·         Inability to focus – The mental aspect of burnout typically comes with an inability to focus and see things through to completion. This could come about from too many things going on at once or the physical strain. One of the clearest indicators is a desire to multi-task, but an inability to do so with tasks and duties you usually were able to.

·         Negativity – We all go through those days where we have “stinking thinking’” and find ourselves noticing everything that is going wrong. A day or two every once in a while is normal, days that stretch into weeks is indicative of a problem.

·         Lack of patience – Because you have no energy and because you have so much you need to do, you are far more likely to show impatience when you’re burnt out as opposed to under normal circumstances. This can show up with peers, subordinates, your boss or your customers. You can clue into this when you catch yourself being impatient with someone whom you rarely, if ever, are impatient with usually.

·         Cynicism – Since the burnt out person has lost some of the ability to control their own emotions and actions, it’s almost natural for that to manifest itself into feeling of helplessness, defeatism and assumed agendas. This is kicking negativity up another notch.

·         No satisfaction – Those things that used to give you a great sense of accomplishment and job satisfaction may not hold the same luster when you are worn down. The truly bad part about this symptom is that the sense of accomplishment is what often counteracts a feeling of burnout. When you lose the ability to get that satisfaction from the job it can start a downward spiral.

·         Lack of motivation – While you may have plenty on your plate, if you’re burned out you are likely not able to motivate yourself like you used to. Given all of the above factors it wouldn’t be surprising.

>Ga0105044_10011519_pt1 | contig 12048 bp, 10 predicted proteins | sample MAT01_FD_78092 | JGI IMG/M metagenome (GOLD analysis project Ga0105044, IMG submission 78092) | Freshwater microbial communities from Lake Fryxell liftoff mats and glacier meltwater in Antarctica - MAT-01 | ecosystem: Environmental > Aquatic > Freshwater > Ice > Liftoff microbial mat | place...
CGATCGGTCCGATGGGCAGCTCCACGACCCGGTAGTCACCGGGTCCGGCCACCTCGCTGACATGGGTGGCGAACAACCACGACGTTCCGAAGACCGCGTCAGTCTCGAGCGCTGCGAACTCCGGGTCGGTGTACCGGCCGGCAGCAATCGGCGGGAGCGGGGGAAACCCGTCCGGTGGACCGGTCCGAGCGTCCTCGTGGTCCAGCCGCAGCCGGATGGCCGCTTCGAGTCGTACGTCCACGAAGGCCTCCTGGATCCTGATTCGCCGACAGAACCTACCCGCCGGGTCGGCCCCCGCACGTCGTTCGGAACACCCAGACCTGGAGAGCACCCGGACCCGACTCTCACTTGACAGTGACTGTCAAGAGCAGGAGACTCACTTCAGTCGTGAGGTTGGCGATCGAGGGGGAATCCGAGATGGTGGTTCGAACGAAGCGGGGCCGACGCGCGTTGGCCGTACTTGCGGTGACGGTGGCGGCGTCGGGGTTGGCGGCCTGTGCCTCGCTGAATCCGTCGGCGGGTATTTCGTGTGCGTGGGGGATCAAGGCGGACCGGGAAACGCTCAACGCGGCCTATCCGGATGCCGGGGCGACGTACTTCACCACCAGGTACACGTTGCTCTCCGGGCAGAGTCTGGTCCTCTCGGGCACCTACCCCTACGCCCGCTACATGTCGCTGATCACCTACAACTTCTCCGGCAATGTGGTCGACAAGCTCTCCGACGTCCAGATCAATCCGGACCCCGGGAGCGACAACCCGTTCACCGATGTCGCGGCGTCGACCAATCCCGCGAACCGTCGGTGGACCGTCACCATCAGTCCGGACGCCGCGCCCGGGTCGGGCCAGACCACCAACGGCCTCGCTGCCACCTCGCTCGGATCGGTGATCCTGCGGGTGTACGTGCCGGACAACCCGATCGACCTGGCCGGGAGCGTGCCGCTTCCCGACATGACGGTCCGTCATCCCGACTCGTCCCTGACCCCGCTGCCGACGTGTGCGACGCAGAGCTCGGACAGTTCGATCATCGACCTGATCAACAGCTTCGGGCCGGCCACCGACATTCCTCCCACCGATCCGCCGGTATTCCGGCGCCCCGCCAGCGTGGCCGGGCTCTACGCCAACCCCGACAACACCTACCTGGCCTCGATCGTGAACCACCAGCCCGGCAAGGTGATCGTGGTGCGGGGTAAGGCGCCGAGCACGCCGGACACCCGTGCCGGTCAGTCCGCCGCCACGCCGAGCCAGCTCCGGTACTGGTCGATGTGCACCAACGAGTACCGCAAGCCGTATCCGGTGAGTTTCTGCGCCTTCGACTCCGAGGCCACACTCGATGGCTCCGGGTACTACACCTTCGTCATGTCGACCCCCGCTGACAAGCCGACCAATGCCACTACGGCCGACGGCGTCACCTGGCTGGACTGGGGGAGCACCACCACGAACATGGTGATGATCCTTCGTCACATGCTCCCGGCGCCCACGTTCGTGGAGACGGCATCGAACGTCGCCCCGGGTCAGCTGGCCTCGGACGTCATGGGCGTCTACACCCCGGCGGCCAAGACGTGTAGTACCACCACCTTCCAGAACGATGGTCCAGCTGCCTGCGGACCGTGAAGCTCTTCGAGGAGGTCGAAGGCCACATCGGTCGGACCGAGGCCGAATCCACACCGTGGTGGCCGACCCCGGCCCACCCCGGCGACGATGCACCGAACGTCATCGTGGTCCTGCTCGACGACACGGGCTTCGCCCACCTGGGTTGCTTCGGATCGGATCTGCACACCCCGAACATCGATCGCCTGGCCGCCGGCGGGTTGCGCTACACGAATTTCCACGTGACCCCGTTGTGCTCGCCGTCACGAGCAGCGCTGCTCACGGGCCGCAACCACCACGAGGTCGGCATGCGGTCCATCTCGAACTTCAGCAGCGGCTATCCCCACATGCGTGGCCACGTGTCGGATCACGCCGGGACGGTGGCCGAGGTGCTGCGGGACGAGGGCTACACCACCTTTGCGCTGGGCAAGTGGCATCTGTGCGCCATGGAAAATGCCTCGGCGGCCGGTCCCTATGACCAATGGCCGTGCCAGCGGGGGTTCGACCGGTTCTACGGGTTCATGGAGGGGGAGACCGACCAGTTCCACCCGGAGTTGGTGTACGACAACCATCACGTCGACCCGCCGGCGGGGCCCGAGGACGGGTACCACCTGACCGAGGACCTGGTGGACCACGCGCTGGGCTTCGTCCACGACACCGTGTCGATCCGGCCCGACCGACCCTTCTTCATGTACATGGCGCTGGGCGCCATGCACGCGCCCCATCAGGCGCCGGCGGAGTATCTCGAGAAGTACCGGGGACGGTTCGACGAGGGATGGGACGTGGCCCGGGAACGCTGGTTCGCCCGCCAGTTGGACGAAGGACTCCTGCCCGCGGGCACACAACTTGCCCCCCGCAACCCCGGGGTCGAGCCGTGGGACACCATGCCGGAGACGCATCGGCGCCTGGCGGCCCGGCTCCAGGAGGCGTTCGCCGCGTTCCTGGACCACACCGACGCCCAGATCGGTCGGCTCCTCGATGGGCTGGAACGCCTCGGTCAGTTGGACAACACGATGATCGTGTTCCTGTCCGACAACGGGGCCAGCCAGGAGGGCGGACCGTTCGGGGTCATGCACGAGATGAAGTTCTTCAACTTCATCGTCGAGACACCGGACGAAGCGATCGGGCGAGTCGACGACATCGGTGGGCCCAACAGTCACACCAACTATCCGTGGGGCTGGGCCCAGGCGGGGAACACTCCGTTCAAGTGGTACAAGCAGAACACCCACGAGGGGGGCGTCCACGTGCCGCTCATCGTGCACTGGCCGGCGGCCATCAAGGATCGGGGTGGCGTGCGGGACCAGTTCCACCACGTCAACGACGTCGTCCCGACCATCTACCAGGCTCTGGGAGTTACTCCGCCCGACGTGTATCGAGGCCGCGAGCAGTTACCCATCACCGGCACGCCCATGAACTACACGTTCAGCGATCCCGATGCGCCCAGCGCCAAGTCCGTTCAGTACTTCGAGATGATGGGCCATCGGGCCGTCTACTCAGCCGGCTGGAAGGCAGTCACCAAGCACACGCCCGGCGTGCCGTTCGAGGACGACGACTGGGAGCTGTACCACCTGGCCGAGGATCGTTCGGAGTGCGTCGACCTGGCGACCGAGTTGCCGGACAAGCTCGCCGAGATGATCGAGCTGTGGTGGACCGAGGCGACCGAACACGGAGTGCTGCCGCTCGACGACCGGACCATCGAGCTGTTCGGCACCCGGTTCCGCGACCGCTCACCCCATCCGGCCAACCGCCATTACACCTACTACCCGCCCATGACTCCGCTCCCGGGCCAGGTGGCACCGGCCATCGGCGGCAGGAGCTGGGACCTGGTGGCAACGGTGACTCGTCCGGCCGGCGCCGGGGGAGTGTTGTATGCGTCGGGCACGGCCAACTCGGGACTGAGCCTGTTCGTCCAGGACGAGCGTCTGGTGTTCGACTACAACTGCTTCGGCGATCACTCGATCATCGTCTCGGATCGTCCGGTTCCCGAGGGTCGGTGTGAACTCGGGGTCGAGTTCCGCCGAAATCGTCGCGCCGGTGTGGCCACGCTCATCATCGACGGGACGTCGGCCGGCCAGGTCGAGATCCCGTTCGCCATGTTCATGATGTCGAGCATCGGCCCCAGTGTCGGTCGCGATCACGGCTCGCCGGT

·         Inability to stop thinking about work – One of the more curious signals of being burned out is when you simply can’t stop thinking about work when you are away from the office. Whether it is because you have too much on your plate, aren’t able to focus and come to a decision, or you know your productivity is slipping, this symptom just exacerbates the issue.

·         Relationship strain – When you’re too busy, too negative and too obsessed you’ll likely take some of the attention away from your relationships. The big flashing warning sign is when you find yourself with a strain in your relationship with people you almost always get along with.

The fundamental issue with burnout is balance. You need a sense of balance between the personal and the professional, a balance between different projects at work, a balance between wins and losses, and a balance between the fun and mundane. When the scales tip too far to one side, that’s when the above symptoms start showing up. The below recommendations look to tackle that imbalance:

·         Disconnect – The number one way to stop burnout is to completely disconnect from the job, because one of the biggest causes of burnout is being connected to work 24/7. You need to have the ability to “recharge your batteries” and that is tough when work is constantly draining them. It could be a vacation, it could be time in the evenings and weekends you don’t check e-mail, or it could be an activity that forces you to disconnect like hiking where there is no cell reception or a massage. This method of dealing with burnout is perfect for righting the scales of the work/life balance.

·         Pay attention to your body – If you are finding yourself feeling exhausted, sick or experiencing any of the other maladies listed above there are three things you can do to help your body deal and recover from it. Sleep, exercise and focusing on your diet. Often we exacerbate burnout and exhaustion by doing the easy thing like picking up fast food, sitting on the couch and staying up to watch that next episode on Netflix. Take care of your body and it’ll help you stay sharp.

·         Schedule fun – Many times when we are feeling burnt out we take the fun things off our calendar so that we have more time to deal with the work issues. This is actually the exact opposite thing that you need to do. That hour spent laughing with friends or engaging in an exciting activity can make you twice as productive the next day and more than make up for itself. Also, when you’re in a rut you need to do something different and dramatic to get yourself out of it. Might as well make it something fun.

·         Schedule relaxation – And just as important as fun is relaxation. I used to go out to lunch every day, not because I never made myself lunch, but because it allowed me an hour away from the office to brainstorm, reset or just relax. Maybe it is a scheduled walk around the block, maybe it’s just stepping outside and getting some fresh air. Whatever it is that puts you at ease, leverage it regularly.